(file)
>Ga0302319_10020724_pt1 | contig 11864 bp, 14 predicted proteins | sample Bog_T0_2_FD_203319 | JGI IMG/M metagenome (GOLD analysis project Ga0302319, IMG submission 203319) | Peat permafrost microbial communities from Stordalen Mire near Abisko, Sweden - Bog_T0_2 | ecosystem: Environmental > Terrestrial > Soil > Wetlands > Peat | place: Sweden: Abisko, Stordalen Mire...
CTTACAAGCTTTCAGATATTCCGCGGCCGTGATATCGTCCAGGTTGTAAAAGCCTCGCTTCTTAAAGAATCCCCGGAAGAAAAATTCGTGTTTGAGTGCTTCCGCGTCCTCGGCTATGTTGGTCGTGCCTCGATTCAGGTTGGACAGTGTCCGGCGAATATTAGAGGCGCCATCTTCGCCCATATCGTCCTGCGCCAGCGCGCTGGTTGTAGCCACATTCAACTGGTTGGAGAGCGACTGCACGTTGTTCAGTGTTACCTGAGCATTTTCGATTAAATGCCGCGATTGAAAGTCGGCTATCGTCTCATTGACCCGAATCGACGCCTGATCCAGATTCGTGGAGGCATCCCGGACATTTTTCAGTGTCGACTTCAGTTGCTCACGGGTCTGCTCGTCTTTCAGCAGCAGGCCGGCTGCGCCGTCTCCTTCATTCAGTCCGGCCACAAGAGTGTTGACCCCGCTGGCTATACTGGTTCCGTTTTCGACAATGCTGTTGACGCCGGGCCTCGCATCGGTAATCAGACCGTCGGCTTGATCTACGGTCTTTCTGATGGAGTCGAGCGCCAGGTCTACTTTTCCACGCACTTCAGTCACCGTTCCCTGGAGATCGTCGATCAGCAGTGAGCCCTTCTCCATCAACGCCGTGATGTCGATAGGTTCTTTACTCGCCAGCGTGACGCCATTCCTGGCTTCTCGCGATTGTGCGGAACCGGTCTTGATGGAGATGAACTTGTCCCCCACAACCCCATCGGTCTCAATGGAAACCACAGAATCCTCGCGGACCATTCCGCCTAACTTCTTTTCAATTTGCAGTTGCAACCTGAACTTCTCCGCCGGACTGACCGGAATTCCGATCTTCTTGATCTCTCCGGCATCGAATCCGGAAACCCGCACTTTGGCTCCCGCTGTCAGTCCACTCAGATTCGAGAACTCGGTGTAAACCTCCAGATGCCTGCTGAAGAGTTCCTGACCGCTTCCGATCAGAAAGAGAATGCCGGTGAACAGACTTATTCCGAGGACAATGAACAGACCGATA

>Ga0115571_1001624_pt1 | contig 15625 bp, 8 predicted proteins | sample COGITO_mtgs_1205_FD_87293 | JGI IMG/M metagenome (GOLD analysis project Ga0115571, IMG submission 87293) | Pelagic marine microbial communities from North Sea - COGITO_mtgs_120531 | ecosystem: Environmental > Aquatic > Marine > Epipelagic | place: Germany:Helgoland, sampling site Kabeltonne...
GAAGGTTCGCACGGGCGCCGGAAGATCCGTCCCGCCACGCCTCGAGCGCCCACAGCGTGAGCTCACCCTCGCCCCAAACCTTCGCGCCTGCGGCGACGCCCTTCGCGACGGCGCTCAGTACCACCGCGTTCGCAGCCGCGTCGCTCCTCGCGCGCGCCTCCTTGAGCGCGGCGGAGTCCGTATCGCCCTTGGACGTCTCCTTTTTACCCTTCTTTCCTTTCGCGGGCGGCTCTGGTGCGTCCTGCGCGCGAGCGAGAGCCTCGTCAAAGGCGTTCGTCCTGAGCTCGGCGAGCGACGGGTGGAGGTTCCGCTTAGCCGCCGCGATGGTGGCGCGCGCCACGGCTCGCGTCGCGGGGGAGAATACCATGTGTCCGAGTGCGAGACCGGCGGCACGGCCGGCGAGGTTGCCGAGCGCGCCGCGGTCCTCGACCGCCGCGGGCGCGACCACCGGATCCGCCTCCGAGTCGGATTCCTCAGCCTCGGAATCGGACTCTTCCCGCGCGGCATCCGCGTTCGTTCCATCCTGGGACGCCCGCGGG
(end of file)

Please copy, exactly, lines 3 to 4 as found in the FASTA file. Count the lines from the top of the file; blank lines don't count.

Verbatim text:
>Ga0115571_1001624_pt1 | contig 15625 bp, 8 predicted proteins | sample COGITO_mtgs_1205_FD_87293 | JGI IMG/M metagenome (GOLD analysis project Ga0115571, IMG submission 87293) | Pelagic marine microbial communities from North Sea - COGITO_mtgs_120531 | ecosystem: Environmental > Aquatic > Marine > Epipelagic | place: Germany:Helgoland, sampling site Kabeltonne...
GAAGGTTCGCACGGGCGCCGGAAGATCCGTCCCGCCACGCCTCGAGCGCCCACAGCGTGAGCTCACCCTCGCCCCAAACCTTCGCGCCTGCGGCGACGCCCTTCGCGACGGCGCTCAGTACCACCGCGTTCGCAGCCGCGTCGCTCCTCGCGCGCGCCTCCTTGAGCGCGGCGGAGTCCGTATCGCCCTTGGACGTCTCCTTTTTACCCTTCTTTCCTTTCGCGGGCGGCTCTGGTGCGTCCTGCGCGCGAGCGAGAGCCTCGTCAAAGGCGTTCGTCCTGAGCTCGGCGAGCGACGGGTGGAGGTTCCGCTTAGCCGCCGCGATGGTGGCGCGCGCCACGGCTCGCGTCGCGGGGGAGAATACCATGTGTCCGAGTGCGAGACCGGCGGCACGGCCGGCGAGGTTGCCGAGCGCGCCGCGGTCCTCGACCGCCGCGGGCGCGACCACCGGATCCGCCTCCGAGTCGGATTCCTCAGCCTCGGAATCGGACTCTTCCCGCGCGGCATCCGCGTTCGTTCCATCCTGGGACGCCCGCGGG